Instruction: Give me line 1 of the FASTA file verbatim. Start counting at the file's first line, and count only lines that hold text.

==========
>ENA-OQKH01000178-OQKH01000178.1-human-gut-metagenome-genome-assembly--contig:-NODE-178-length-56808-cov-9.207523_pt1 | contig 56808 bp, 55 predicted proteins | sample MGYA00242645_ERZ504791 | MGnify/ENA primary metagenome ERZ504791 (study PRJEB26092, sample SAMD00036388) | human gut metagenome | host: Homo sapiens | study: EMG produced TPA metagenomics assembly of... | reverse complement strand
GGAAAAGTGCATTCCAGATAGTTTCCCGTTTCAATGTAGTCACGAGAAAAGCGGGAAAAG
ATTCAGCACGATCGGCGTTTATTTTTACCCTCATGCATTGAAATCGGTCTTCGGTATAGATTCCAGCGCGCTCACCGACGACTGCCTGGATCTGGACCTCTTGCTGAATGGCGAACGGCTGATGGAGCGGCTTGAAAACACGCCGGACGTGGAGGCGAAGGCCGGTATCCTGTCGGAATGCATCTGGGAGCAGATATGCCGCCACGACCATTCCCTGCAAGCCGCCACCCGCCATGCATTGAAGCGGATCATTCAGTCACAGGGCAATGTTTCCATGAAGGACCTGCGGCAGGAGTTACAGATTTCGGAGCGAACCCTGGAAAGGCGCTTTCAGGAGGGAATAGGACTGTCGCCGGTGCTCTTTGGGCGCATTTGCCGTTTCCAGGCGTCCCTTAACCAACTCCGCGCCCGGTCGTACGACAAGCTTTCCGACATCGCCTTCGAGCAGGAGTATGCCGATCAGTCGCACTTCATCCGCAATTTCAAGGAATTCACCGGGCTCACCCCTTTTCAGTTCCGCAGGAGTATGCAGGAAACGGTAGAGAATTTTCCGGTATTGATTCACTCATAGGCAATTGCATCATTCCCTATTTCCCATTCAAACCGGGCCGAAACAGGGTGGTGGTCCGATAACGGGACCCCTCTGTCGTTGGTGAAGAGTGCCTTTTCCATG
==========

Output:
>ENA-OQKH01000178-OQKH01000178.1-human-gut-metagenome-genome-assembly--contig:-NODE-178-length-56808-cov-9.207523_pt1 | contig 56808 bp, 55 predicted proteins | sample MGYA00242645_ERZ504791 | MGnify/ENA primary metagenome ERZ504791 (study PRJEB26092, sample SAMD00036388) | human gut metagenome | host: Homo sapiens | study: EMG produced TPA metagenomics assembly of... | reverse complement strand